When I was asked to write a column for the Haitian Times, I didn’t know what to name it. There’s an African Proverb that says, “In order to move ahead, you need to look back.” I slept that evening knowing that the right name would come to me. Lo and behold, the next morning, as the sunlight shone through my windows and splashed on my walls and across the wooden floors, I had an eureka moment.
Growing up in a Haitian household, I would always hear the women in my family greet each other with a phrase. Wherever they were, and no matter how wide the distance between them, one would answer the phone with, “Nou Bèl”; and, the other would respond, “Nou La.”
After this greeting – this expression of encouragement, a lengthy conversation about matters of the heart would ensue. The conversations would go on for hours late into the night, and sometimes into the early morning. No matter how unbearable the phone static, they seemed to understand each other. There were often pauses in the middle of the conversations. A faint voice would break the short silence, and the liveliness of the conversation would pick up where it left off.
It was during those moments I learned the importance of sisterhood, especially among Haitian women. It’s important to have women in our circle to teach, guide, and warn us about the issues of life. It’s pivotal to have people in our lives who can remind us of our rich heritage and legacy. They strengthen us to be better women so that we can face adversity, overcome obstacles, and achieve our dreams and goals.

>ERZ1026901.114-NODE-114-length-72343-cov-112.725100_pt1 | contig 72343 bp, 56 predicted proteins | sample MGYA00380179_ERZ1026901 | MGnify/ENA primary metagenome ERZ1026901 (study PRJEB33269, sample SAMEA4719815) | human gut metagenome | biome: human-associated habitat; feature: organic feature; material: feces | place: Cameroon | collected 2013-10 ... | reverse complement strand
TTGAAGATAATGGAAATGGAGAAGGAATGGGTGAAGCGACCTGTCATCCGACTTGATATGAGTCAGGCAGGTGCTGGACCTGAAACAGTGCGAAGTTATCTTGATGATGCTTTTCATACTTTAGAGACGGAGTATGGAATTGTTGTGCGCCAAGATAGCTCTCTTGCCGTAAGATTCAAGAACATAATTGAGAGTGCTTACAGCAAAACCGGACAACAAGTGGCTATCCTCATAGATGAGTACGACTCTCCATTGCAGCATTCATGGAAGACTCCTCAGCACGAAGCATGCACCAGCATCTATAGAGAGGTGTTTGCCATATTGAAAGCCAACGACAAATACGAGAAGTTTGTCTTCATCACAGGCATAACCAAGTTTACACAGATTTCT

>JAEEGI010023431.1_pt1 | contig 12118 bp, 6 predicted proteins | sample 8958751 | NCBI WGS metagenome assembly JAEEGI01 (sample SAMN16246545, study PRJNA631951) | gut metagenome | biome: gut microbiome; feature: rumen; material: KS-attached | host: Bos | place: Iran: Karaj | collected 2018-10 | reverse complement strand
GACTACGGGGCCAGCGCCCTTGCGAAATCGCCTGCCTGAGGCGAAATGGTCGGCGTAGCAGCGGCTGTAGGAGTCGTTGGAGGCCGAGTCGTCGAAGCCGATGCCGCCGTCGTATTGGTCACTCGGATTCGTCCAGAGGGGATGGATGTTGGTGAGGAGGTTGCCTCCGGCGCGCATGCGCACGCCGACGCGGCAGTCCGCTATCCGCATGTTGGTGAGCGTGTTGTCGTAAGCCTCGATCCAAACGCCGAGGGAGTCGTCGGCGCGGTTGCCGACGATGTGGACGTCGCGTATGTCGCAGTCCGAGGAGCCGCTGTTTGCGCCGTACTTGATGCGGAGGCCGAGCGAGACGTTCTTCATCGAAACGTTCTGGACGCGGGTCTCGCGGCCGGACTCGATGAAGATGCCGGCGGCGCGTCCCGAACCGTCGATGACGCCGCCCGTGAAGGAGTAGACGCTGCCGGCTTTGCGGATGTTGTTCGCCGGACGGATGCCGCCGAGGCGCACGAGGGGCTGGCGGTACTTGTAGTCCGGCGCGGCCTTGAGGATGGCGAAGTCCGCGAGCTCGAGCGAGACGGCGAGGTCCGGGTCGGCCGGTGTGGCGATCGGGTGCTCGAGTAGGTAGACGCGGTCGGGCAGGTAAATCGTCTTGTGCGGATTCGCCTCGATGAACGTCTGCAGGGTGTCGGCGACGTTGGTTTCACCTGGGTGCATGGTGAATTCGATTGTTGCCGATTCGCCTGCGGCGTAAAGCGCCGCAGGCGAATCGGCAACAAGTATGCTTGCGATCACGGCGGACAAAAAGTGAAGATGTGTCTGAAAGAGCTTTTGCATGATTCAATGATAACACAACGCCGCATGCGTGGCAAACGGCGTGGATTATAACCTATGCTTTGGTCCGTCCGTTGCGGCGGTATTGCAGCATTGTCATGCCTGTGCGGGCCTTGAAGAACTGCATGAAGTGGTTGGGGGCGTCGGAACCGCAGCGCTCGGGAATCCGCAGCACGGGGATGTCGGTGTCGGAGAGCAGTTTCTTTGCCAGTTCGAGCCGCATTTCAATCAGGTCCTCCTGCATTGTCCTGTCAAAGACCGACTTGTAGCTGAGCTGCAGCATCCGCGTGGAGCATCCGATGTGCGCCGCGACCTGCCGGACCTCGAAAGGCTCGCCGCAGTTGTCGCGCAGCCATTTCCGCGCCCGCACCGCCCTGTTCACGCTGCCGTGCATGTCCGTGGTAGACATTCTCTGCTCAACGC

For my non-Haitian readers, “Nou Bèl, Nou La” is Haitian-Creole for “We are beautiful, We are here.” Where did it originate? I once heard that in the times of old, during slavery in Haiti, whenever the women greeted each other, they would say, “Nou led, nou la.” When translated, it means, “Although we may be ugly, we are here.” Hardship had taken a toll on their lives, leaving its mark on their tired faces and weary bodies. Although they were the “unwanted” or the “undesirables,” they were still alive and that was something worth telling and sharing!
No, we are not ugly. That should never be in our vocabulary. Each woman possesses a beauty of her own. That is why it is so important to know who we are. Royalty runs through our veins – we are the daughters of Haitian kings and queens. Our ancestors fought against forces and powers, and overcame each and every one of them. We are alive because of them!
Once we know who we are as women, we will have the right foundation in which to build our lives. We will know that we should never settle for less than God’s best. We need to stand for something, or else we will settle for everything and end up somewhere we don’t belong.
Repeat after me: “Nou Bel. Nou La.” This phrase is like oxygen to our souls. We must exhale in order to release all of the negative and toxic lessons we were taught about ourselves; and inhale, to receive the positive, healing words which will build us. It is my hope that this column will be that place where Haitian women and girls, and other women from every nation, can learn the lessons I have been taught about life across the years.
Nou Bèl, Nou La. And, we are here to stay.
CORRECTION (August 21, 2016): It has come to the author’s understanding that the phrase, “Nou Bèl, Nou La,” was actually first coined by Author Katia D. Ulysse. Columnist Cindy Similien-Johnson has ultimate respect and admiration for Ms. Ulysse and her work; and, has decided to change the name of her column from “Nou Bèl, Nou La” to “Ayiti Chic.” Ayiti Chic stems from Ms. Similien-Johnson’s grassroots mentoring organization, Goal Chic.)
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